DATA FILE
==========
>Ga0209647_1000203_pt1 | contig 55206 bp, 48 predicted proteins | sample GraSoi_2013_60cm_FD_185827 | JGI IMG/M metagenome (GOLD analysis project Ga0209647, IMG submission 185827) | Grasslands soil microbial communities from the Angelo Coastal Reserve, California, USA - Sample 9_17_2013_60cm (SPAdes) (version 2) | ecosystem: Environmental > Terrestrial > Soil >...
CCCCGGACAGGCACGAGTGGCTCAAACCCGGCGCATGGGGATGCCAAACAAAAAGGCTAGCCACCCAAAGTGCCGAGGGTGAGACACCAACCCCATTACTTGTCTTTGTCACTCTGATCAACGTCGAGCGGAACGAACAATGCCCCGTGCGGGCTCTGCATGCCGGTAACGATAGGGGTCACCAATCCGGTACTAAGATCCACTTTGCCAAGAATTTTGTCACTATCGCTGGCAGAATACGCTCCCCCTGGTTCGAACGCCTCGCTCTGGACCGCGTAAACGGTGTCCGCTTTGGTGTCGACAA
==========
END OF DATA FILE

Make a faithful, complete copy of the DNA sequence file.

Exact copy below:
>Ga0209647_1000203_pt1 | contig 55206 bp, 48 predicted proteins | sample GraSoi_2013_60cm_FD_185827 | JGI IMG/M metagenome (GOLD analysis project Ga0209647, IMG submission 185827) | Grasslands soil microbial communities from the Angelo Coastal Reserve, California, USA - Sample 9_17_2013_60cm (SPAdes) (version 2) | ecosystem: Environmental > Terrestrial > Soil >...
CCCCGGACAGGCACGAGTGGCTCAAACCCGGCGCATGGGGATGCCAAACAAAAAGGCTAGCCACCCAAAGTGCCGAGGGTGAGACACCAACCCCATTACTTGTCTTTGTCACTCTGATCAACGTCGAGCGGAACGAACAATGCCCCGTGCGGGCTCTGCATGCCGGTAACGATAGGGGTCACCAATCCGGTACTAAGATCCACTTTGCCAAGAATTTTGTCACTATCGCTGGCAGAATACGCTCCCCCTGGTTCGAACGCCTCGCTCTGGACCGCGTAAACGGTGTCCGCTTTGGTGTCGACAA